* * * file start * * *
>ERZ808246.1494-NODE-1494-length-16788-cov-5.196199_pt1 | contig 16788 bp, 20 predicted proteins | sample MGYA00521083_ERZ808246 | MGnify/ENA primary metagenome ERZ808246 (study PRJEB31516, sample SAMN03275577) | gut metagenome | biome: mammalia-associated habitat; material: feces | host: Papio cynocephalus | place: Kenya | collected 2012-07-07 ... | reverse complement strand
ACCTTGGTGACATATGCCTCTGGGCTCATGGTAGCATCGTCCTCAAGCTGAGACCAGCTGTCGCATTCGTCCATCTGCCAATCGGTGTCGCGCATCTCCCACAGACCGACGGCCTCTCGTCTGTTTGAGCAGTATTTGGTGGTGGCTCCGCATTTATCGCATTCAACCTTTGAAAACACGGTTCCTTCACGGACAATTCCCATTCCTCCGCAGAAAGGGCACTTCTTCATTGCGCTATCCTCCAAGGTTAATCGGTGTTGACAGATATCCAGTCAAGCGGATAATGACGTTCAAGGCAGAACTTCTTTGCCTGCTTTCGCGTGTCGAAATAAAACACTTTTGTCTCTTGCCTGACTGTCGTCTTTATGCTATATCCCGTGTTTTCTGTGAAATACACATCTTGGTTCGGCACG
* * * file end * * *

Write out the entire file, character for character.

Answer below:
>ERZ808246.1494-NODE-1494-length-16788-cov-5.196199_pt1 | contig 16788 bp, 20 predicted proteins | sample MGYA00521083_ERZ808246 | MGnify/ENA primary metagenome ERZ808246 (study PRJEB31516, sample SAMN03275577) | gut metagenome | biome: mammalia-associated habitat; material: feces | host: Papio cynocephalus | place: Kenya | collected 2012-07-07 ... | reverse complement strand
ACCTTGGTGACATATGCCTCTGGGCTCATGGTAGCATCGTCCTCAAGCTGAGACCAGCTGTCGCATTCGTCCATCTGCCAATCGGTGTCGCGCATCTCCCACAGACCGACGGCCTCTCGTCTGTTTGAGCAGTATTTGGTGGTGGCTCCGCATTTATCGCATTCAACCTTTGAAAACACGGTTCCTTCACGGACAATTCCCATTCCTCCGCAGAAAGGGCACTTCTTCATTGCGCTATCCTCCAAGGTTAATCGGTGTTGACAGATATCCAGTCAAGCGGATAATGACGTTCAAGGCAGAACTTCTTTGCCTGCTTTCGCGTGTCGAAATAAAACACTTTTGTCTCTTGCCTGACTGTCGTCTTTATGCTATATCCCGTGTTTTCTGTGAAATACACATCTTGGTTCGGCACG